“There’s a gay club at this school, but the administration won’t let the Christian students set up a club” – My church pastor, talking about a public high school that many of the church’s youth went to.
“You’re not trying to defend yourself, are you?” – My mom, when she found out I was writing an essay on the same-sex marriage debate in the USA for English.
“How can you be telling other people about this? You know this affects me and your dad too.” – My mom, when a (now former) friend from church brought up my sexuality to her.
“Go read Romans Chapter One” – My dad, when he read my gay rights essay.
“The Bible is very clear on homosexuality” – A family friend, when discussing why someone they knew didn’t want to join the church (because their brother was gay).
In churches when I was growing up, the phrase “struggling with homosexual thoughts and feelings” was thrown around a lot, like it was some sort of sickness or grave sin to be anything other than heterosexual. I grew up very aware of the fact that my sexuality was a contentious subject in my house, my place of worship, and my school.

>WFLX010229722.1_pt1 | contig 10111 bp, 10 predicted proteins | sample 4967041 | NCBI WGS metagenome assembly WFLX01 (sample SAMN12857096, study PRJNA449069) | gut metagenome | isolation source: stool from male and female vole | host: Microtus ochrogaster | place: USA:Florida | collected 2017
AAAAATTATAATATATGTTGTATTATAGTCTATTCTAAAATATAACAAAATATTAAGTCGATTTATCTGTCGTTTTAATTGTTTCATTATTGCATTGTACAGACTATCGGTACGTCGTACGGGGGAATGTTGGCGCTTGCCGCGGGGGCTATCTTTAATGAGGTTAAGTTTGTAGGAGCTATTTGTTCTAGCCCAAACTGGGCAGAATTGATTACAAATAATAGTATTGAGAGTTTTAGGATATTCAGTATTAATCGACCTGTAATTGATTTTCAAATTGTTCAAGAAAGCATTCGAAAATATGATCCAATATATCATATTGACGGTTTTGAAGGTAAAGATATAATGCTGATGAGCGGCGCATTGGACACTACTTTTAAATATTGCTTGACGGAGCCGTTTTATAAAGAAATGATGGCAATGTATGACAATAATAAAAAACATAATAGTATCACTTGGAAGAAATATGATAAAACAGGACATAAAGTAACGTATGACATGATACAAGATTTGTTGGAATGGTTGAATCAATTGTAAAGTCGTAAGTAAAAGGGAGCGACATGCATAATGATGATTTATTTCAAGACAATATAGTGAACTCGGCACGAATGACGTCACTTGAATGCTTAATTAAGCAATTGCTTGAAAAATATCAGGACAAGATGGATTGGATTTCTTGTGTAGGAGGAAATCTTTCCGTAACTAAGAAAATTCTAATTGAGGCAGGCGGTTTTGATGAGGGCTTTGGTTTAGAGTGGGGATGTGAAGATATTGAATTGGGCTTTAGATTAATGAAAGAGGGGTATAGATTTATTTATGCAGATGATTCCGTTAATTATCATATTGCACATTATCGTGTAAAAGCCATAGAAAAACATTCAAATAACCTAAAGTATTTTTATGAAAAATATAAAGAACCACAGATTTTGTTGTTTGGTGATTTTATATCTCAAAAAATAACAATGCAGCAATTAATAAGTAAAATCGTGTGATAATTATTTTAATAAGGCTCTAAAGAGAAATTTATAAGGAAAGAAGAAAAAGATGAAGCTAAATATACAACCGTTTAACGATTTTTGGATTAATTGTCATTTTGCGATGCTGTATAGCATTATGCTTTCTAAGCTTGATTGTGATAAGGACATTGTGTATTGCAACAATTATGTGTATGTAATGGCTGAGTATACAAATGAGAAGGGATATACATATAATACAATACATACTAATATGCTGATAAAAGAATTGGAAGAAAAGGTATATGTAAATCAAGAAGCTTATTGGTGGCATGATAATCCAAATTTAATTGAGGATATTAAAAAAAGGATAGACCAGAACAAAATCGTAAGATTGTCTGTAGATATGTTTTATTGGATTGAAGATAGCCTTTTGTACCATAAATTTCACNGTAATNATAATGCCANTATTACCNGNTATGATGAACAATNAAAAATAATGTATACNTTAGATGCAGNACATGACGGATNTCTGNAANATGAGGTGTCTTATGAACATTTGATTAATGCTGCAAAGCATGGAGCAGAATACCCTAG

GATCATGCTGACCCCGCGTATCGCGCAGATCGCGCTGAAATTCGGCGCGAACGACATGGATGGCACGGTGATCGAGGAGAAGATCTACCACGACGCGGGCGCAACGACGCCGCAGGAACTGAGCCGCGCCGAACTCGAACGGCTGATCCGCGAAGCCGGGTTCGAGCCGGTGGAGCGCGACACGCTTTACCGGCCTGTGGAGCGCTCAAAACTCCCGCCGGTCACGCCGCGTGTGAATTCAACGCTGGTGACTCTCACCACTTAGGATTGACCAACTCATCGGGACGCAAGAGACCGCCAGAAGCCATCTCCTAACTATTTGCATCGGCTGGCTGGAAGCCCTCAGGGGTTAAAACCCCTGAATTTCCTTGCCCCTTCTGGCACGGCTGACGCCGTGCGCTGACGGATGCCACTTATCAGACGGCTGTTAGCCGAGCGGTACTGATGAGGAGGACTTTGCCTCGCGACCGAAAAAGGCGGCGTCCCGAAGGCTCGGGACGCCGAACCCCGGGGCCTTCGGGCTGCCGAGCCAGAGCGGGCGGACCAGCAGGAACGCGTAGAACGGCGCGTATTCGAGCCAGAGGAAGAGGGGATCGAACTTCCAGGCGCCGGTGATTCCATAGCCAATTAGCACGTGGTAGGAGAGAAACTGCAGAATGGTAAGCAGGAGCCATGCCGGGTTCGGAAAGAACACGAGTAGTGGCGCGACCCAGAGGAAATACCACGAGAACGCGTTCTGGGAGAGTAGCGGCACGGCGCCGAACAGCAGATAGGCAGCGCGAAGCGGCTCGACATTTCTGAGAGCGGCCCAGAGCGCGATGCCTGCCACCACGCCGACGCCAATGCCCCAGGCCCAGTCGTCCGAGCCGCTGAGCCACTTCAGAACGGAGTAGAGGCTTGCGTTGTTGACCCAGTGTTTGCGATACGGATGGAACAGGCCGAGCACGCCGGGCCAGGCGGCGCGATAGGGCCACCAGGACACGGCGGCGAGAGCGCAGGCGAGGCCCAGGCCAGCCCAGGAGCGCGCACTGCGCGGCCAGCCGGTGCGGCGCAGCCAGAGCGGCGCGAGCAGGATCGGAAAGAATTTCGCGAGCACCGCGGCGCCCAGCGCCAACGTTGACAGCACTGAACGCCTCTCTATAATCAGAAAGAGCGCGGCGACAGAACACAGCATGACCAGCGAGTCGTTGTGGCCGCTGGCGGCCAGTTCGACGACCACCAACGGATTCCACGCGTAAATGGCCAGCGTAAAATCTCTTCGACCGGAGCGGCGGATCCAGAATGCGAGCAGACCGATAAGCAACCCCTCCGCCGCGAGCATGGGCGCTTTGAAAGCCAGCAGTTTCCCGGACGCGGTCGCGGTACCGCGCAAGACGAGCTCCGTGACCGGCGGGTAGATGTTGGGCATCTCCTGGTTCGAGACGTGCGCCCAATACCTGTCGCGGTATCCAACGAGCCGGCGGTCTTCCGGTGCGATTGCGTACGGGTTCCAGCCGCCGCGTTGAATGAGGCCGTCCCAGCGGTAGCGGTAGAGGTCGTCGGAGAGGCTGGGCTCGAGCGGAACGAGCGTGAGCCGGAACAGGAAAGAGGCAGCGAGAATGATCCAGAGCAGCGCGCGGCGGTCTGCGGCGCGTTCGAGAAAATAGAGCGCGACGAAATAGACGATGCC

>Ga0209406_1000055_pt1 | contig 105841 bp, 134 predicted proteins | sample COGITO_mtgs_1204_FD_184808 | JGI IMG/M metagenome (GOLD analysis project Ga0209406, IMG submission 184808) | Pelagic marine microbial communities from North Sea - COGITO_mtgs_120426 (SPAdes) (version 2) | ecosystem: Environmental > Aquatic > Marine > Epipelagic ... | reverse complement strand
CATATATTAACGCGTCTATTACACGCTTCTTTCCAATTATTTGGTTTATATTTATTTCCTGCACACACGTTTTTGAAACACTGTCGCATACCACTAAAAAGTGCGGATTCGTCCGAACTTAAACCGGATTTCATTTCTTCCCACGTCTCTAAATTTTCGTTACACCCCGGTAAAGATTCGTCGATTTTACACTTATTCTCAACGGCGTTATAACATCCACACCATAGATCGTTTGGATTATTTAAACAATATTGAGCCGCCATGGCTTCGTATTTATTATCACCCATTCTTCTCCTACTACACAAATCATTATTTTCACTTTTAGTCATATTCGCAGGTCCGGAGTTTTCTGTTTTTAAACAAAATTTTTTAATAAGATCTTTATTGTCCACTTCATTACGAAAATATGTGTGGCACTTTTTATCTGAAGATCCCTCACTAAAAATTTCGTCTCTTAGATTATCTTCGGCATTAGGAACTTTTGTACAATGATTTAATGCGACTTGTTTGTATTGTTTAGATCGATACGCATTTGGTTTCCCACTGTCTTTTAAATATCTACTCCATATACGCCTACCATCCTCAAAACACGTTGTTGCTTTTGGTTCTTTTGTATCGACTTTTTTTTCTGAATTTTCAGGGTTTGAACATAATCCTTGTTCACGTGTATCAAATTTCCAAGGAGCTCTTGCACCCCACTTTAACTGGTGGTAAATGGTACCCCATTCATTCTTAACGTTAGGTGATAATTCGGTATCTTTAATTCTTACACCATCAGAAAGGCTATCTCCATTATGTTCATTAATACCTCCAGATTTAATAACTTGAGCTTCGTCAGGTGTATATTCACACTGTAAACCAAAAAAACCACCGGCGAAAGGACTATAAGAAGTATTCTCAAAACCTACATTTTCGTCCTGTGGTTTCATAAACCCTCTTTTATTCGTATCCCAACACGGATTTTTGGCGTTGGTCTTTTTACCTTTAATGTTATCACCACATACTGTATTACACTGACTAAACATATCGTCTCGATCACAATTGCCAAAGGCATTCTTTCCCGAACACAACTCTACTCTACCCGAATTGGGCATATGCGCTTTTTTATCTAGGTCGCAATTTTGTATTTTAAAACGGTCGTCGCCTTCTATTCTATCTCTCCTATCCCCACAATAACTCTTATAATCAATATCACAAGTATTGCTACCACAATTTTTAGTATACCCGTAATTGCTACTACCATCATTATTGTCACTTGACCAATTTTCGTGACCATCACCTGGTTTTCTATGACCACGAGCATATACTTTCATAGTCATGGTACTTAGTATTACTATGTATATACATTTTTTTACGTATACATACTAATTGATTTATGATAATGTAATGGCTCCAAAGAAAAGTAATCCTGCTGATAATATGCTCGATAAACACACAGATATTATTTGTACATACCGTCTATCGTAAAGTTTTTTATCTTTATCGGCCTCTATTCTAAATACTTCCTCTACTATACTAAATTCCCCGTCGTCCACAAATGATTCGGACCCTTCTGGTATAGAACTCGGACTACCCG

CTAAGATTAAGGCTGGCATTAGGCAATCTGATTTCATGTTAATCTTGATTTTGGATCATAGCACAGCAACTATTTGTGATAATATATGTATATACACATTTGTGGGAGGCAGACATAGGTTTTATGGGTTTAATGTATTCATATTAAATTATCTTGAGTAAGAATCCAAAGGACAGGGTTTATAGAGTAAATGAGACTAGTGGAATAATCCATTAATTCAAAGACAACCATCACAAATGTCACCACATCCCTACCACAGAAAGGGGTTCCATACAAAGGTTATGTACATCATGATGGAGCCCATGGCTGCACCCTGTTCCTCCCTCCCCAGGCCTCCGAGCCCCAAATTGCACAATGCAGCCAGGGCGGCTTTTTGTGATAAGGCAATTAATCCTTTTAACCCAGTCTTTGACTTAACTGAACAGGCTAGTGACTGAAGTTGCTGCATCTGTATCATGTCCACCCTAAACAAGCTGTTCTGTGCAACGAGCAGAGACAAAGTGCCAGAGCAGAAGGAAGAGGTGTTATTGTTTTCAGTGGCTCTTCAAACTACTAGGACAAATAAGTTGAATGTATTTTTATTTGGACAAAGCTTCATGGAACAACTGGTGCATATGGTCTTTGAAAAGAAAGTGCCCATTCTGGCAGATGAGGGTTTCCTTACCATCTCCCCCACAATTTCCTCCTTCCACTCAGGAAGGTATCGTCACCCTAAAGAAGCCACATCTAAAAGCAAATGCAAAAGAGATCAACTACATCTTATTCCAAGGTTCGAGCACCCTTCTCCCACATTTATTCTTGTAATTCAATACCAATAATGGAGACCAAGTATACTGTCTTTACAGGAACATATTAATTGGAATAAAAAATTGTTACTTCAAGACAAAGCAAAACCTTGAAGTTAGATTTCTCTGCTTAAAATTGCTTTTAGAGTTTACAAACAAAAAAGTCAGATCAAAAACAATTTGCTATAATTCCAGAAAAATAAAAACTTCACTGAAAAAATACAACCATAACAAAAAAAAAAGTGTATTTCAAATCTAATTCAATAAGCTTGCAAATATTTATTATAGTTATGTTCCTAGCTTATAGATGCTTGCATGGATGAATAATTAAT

I don’t struggle with “homosexual thoughts.” The only thing I continue to struggle with is other people’s perception of my sexuality, and the repercussions those perceptions have had on my mental well-being. Since the age of twelve, when I found out I was different from my classmates at my small Catholic school, I have struggled with how other people view my sexuality in a negative light. It has affected my friendships, how I will look for a teaching job, my family relationships, and everything else in my life. I have had to grow up afraid of what would happen if my family, my peers, my church leaders found out.
Since coming to university I have found a lot more acceptance and a lot less of a reason to be afraid of what others think. It can only get better from here.